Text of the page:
King Solomon has told us, “Enjoy prosperity whenever you can, and when hard times strike, realize that God gives one as well as the other—so that everyone will realize that nothing is certain in this life” (Ecclesiastes 7:14, TLB). Now, this verse makes it clear to us that God gives us both bad times and good times in our lives. Sometimes he gives us harder times to make us grow, and then at times he makes things so that they are exactly the way we want them. We should approach all seasons of life with joy, trust, and peace in God. There is a time and a place for everything (see Ecclesiastes 3). Not every moment of our life can be exactly what we want, but we can keep our peace in our minds regardless of our outward circumstances or how bleak the future may look.

Number thirteen: Caring too much about what other people think

“For am I now seeking the approval of man, or of God? Or am I trying to please man? If I were still trying to please man, I would not be a servant of Christ” (Galatians 1:10, ESV).

       Perhaps one of the greatest stumbling blocks in many people’s lives is that they care too much about what other people think. This is particularly true nowadays and in our setting here in America. Many are just too obsessed with how they are perceived by others, and this tends to even more the case with the younger people are. Being too concerned about what other people are thinking is a great trap. In reality, it really only matters what God’s opinion is of you. Are you seeking to please him the best you can? Or are you making God number two or number three in your life so that you can please others, like your friends of your coworkers? As Paul made the distinction in the verse I just read, really one cannot be a people-pleasure and a God-pleaser at the same time. One master will win out over the other.

       We should be much more focused and concerned on what God thinks of us versus what others think. Indeed, people will think what they are going to think. If we are following God and doing what is pleasing in his sight, then many will see our good behaviors in our daily lives. Sure, some won’t like what they see and will seek to make life more difficult for us, but really that’s not for us to worry about. An attempt to control—especially for you ladies—what others think of you can actually work to harm you. It is often easy to detect when someone is being fakey or putting on a false impression for others to see. Just be yourself, and who cares what others think. This form or area of worry is not what God wants for us. It’s not wrong to want to have a good reputation, but don’t let that pursuit overtake every action and decision in your life. Often times you really don’t even know what other people are thinking about you, if they are thinking at all about you. Others have multi-faceted lives just like us, and things going on just like us. A lot of time people aren’t even thinking about us. So, it doesn’t do any good to worry about these things. It only takes away peace.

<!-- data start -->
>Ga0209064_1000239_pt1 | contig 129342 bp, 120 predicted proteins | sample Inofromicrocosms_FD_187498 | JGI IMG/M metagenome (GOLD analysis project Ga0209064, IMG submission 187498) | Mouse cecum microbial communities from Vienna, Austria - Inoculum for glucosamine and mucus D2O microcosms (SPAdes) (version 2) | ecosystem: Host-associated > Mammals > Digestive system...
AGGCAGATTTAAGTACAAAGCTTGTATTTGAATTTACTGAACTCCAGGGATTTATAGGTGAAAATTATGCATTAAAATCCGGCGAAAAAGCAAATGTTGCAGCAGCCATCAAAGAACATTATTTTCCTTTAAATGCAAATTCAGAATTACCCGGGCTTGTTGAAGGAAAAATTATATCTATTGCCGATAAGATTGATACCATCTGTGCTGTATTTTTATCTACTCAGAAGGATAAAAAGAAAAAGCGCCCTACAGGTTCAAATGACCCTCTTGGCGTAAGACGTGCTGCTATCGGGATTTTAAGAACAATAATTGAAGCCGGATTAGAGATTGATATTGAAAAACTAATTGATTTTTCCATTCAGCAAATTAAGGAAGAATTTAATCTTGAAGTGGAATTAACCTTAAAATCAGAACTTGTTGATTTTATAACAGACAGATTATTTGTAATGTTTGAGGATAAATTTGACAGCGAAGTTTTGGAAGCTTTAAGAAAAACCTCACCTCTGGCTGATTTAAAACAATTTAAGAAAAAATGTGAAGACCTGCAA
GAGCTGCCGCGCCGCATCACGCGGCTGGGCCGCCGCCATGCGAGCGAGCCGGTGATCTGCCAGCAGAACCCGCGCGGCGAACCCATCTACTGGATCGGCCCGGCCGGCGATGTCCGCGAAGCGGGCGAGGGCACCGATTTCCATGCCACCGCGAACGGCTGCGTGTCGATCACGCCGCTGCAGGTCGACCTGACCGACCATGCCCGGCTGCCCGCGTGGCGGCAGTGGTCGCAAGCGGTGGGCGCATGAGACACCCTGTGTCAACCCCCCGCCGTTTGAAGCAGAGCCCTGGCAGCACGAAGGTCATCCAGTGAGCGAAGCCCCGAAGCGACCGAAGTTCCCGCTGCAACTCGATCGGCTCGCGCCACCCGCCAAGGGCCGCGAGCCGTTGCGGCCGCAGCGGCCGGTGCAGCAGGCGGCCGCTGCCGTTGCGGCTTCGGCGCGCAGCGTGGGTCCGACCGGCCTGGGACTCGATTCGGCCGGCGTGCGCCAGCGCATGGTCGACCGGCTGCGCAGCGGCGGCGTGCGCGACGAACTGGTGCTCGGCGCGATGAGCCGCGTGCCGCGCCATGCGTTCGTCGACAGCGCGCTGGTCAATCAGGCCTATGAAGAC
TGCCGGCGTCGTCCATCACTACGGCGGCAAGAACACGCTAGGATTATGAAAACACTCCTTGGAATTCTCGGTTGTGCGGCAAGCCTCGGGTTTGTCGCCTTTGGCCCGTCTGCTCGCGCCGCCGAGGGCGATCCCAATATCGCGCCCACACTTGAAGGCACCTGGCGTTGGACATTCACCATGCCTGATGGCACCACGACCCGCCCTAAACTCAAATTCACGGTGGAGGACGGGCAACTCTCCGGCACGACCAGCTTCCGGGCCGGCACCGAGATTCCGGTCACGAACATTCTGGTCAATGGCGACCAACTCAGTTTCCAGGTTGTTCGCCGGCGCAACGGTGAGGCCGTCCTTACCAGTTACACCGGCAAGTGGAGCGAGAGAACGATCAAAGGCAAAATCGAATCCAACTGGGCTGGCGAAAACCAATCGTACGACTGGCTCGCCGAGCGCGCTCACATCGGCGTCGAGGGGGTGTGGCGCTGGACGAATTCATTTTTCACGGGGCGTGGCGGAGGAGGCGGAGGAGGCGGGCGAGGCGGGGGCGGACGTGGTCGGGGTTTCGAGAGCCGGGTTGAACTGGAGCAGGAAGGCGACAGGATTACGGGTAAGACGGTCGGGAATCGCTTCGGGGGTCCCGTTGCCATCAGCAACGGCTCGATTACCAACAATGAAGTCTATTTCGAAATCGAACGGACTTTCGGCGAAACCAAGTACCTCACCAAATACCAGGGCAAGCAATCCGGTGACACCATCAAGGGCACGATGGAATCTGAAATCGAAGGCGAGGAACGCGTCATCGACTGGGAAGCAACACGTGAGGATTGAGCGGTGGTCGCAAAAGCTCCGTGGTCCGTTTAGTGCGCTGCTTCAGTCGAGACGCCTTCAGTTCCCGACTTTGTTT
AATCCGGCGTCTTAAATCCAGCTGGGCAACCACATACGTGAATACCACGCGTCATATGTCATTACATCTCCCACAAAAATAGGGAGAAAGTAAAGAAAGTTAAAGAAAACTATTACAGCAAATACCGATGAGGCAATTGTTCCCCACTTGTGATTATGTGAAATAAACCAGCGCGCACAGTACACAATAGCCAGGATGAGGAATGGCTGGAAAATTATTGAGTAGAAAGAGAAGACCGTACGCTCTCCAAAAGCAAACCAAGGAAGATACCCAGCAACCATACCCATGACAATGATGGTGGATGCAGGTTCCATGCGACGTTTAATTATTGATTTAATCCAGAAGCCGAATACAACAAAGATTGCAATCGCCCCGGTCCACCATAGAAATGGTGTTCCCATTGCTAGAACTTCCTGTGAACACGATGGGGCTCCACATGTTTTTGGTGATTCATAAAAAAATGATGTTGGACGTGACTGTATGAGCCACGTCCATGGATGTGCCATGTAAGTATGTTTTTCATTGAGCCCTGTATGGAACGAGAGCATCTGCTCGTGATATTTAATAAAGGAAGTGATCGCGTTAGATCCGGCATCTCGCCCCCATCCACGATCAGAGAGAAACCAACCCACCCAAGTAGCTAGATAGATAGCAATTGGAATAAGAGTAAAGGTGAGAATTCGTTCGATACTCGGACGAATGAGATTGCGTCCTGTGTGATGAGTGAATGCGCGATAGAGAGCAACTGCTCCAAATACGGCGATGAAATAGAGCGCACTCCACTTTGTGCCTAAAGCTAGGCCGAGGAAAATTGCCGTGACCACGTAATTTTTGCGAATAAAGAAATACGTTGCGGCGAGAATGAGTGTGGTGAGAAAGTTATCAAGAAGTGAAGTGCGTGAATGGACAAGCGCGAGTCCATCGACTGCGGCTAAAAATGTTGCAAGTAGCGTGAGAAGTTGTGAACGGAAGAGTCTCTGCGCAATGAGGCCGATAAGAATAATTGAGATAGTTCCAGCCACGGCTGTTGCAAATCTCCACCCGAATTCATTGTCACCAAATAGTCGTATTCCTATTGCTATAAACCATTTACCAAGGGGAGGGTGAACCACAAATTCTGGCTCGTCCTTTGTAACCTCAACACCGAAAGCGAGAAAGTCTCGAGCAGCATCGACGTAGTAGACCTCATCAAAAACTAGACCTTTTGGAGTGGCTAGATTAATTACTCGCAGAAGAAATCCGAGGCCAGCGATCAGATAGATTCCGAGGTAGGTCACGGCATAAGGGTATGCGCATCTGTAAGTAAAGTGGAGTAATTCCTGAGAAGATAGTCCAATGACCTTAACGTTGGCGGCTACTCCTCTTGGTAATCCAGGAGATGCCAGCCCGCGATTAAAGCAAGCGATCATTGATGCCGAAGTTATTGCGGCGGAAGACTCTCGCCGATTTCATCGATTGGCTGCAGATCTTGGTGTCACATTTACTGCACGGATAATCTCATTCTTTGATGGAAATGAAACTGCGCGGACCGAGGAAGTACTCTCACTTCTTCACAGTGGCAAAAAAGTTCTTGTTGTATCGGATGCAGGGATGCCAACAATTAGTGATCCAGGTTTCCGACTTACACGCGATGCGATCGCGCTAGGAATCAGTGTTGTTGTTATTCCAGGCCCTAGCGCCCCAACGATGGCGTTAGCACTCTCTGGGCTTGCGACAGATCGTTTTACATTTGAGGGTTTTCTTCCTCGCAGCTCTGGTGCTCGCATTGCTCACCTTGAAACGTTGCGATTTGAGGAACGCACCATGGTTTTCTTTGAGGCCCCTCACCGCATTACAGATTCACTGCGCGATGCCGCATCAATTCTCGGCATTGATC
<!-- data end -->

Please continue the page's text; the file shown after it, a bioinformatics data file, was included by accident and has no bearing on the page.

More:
Number fourteen: Refusing to be content with what you have

“And he [Jesus] said to them, “Take care, and be on your guard against all covetousness, for one's life does not consist in the abundance of his possessions” (Luke 12:15, ESV).

       The promise that getting the next thing in our lives will fulfill us and finally make us happy is a lie. Don’t get me wrong—a lot of things we obtain give us the feeling of happiness—it’s just that we all know that the newness of things wears off. The thing that we so longed for and finally got, that thing that we thought we had to have, a month later is old and isn’t that important to our daily life usually. First, we need to realize that everything we have in a gift from God. When we realize that truth, we can appreciate the things that we have more. And this gives us peace. It isn’t wrong to want to obtain more, but just remember that obtaining more will not give you more peace. If anything, it will take away peace because the more we have, the more we have to be concerned about. There is great peace in simplicity, in having less.

       King Solomon has taught us, “Though a man lives a thousand years twice over but doesn’t find contentment—well, what’s the use?” (Ecclesiastes 6:6, TLB). Being content with what we have—taking a look at it and appreciating it more—will give us more peace. Advice I have for you is when you are about to buy something new, consider how you will use it and whether, in reality, you really believe that you need it. Think about where the item will be a couple weeks after you buy it, and what that will be like. When I do this, I find that at least half of what I was about to buy, what I thought I needed, I really didn’t need. And this saves me money, and gives me more peace because I am spending less of what I make.

Number fifteen: Not making up our minds about what we want

“For the one who doubts is like a wave of the sea that is driven and tossed by the wind. For that person must not suppose that he will receive anything from the Lord; he is a double-minded man, unstable in all his ways” (James 1:6-8, ESV).